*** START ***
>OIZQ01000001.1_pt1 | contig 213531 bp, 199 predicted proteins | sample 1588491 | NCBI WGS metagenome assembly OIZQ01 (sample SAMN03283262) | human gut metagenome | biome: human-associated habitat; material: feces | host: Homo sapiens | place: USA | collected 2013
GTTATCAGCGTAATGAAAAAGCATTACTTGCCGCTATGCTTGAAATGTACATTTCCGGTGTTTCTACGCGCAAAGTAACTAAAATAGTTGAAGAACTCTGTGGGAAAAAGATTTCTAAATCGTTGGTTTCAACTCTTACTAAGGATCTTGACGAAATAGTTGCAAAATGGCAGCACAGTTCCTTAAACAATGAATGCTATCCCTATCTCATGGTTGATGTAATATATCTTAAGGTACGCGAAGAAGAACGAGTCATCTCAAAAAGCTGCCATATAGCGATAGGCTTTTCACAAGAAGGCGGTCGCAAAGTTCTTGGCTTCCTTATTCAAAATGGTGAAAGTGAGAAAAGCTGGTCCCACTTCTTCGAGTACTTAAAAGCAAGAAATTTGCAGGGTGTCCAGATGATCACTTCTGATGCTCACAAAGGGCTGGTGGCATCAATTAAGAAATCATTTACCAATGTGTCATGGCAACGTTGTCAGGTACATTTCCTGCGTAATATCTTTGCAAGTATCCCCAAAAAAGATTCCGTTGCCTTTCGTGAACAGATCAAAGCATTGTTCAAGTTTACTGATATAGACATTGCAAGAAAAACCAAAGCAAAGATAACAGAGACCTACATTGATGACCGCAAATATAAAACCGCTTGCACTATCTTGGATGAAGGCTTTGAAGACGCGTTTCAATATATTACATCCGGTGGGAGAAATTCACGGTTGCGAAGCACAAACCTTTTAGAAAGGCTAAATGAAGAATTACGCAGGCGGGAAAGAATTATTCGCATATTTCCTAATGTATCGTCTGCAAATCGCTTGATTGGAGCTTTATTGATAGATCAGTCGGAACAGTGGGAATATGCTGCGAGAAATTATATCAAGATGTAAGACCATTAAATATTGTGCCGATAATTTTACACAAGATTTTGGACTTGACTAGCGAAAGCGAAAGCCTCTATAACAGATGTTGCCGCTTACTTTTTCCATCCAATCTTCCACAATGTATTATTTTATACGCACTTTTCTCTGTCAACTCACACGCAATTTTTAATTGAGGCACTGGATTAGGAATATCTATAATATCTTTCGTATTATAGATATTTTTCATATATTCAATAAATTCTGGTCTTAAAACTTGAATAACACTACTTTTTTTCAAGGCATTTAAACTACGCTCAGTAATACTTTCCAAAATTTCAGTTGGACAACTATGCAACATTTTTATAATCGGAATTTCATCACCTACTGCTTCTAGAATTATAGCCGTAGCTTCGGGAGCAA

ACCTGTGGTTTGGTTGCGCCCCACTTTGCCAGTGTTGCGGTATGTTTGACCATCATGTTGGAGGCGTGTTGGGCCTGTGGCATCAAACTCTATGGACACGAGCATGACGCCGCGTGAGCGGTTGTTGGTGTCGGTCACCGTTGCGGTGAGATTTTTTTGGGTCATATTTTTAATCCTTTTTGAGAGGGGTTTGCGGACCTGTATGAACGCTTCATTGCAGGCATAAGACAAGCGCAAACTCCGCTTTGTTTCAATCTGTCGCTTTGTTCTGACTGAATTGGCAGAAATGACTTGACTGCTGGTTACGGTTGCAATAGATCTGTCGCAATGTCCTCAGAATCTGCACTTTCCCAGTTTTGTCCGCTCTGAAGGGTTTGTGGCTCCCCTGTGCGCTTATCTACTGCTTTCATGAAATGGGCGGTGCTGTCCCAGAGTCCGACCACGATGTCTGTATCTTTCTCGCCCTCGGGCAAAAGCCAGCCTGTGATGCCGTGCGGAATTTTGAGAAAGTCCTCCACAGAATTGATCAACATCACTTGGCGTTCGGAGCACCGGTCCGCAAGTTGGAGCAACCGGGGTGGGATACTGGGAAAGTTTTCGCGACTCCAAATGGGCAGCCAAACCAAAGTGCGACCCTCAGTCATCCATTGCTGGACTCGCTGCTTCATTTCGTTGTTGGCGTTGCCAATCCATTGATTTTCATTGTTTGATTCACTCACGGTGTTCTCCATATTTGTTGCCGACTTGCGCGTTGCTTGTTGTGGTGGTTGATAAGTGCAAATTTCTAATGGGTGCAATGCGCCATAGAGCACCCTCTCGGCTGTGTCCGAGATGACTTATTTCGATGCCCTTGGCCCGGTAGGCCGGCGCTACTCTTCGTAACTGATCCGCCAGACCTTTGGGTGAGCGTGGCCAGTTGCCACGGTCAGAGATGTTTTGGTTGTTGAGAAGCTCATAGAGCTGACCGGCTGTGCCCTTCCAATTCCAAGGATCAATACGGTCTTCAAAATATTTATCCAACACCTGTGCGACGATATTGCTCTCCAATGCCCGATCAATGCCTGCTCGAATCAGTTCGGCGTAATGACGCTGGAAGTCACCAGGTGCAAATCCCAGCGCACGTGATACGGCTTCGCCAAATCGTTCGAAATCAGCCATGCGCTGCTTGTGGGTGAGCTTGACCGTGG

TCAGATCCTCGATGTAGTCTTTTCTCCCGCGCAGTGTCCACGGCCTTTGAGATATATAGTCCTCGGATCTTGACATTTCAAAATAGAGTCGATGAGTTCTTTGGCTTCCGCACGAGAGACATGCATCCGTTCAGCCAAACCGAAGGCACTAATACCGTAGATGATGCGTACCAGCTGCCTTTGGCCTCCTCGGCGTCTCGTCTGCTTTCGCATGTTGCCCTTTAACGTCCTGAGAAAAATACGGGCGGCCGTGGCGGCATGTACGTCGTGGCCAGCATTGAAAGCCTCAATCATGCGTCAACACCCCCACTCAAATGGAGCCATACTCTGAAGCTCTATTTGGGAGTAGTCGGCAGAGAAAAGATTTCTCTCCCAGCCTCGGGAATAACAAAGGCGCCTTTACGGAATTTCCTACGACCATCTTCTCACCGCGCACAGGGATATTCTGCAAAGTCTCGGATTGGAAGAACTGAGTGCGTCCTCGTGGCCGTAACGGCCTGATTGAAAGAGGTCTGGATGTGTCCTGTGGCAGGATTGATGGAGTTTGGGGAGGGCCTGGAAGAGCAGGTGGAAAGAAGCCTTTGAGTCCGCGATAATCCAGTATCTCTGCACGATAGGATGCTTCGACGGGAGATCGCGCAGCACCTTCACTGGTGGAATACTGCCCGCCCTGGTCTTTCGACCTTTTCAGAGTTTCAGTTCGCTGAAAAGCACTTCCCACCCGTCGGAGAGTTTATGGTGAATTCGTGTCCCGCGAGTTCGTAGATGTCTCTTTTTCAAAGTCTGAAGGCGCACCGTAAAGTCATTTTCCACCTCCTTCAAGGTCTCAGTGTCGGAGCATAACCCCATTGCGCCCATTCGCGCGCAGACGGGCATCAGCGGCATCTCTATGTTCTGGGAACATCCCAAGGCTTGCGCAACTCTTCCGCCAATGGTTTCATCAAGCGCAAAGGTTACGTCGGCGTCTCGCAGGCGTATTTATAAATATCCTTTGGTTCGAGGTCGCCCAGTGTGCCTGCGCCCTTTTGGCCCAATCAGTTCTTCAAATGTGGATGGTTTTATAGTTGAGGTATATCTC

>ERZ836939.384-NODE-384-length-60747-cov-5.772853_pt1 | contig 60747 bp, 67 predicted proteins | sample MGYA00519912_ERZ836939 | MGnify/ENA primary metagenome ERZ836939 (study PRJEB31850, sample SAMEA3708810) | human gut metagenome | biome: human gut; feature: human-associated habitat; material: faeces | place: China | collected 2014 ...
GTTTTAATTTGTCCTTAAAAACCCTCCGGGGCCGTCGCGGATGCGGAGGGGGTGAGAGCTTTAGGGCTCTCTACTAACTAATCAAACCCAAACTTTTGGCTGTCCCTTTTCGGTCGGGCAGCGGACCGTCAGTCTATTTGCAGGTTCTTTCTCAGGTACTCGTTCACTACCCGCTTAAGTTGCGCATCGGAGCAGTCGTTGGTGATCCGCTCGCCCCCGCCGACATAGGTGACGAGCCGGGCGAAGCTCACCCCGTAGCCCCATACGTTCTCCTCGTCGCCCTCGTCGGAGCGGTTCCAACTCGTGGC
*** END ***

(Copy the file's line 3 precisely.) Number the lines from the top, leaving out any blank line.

ACCTGTGGTTTGGTTGCGCCCCACTTTGCCAGTGTTGCGGTATGTTTGACCATCATGTTGGAGGCGTGTTGGGCCTGTGGCATCAAACTCTATGGACACGAGCATGACGCCGCGTGAGCGGTTGTTGGTGTCGGTCACCGTTGCGGTGAGATTTTTTTGGGTCATATTTTTAATCCTTTTTGAGAGGGGTTTGCGGACCTGTATGAACGCTTCATTGCAGGCATAAGACAAGCGCAAACTCCGCTTTGTTTCAATCTGTCGCTTTGTTCTGACTGAATTGGCAGAAATGACTTGACTGCTGGTTACGGTTGCAATAGATCTGTCGCAATGTCCTCAGAATCTGCACTTTCCCAGTTTTGTCCGCTCTGAAGGGTTTGTGGCTCCCCTGTGCGCTTATCTACTGCTTTCATGAAATGGGCGGTGCTGTCCCAGAGTCCGACCACGATGTCTGTATCTTTCTCGCCCTCGGGCAAAAGCCAGCCTGTGATGCCGTGCGGAATTTTGAGAAAGTCCTCCACAGAATTGATCAACATCACTTGGCGTTCGGAGCACCGGTCCGCAAGTTGGAGCAACCGGGGTGGGATACTGGGAAAGTTTTCGCGACTCCAAATGGGCAGCCAAACCAAAGTGCGACCCTCAGTCATCCATTGCTGGACTCGCTGCTTCATTTCGTTGTTGGCGTTGCCAATCCATTGATTTTCATTGTTTGATTCACTCACGGTGTTCTCCATATTTGTTGCCGACTTGCGCGTTGCTTGTTGTGGTGGTTGATAAGTGCAAATTTCTAATGGGTGCAATGCGCCATAGAGCACCCTCTCGGCTGTGTCCGAGATGACTTATTTCGATGCCCTTGGCCCGGTAGGCCGGCGCTACTCTTCGTAACTGATCCGCCAGACCTTTGGGTGAGCGTGGCCAGTTGCCACGGTCAGAGATGTTTTGGTTGTTGAGAAGCTCATAGAGCTGACCGGCTGTGCCCTTCCAATTCCAAGGATCAATACGGTCTTCAAAATATTTATCCAACACCTGTGCGACGATATTGCTCTCCAATGCCCGATCAATGCCTGCTCGAATCAGTTCGGCGTAATGACGCTGGAAGTCACCAGGTGCAAATCCCAGCGCACGTGATACGGCTTCGCCAAATCGTTCGAAATCAGCCATGCGCTGCTTGTGGGTGAGCTTGACCGTGG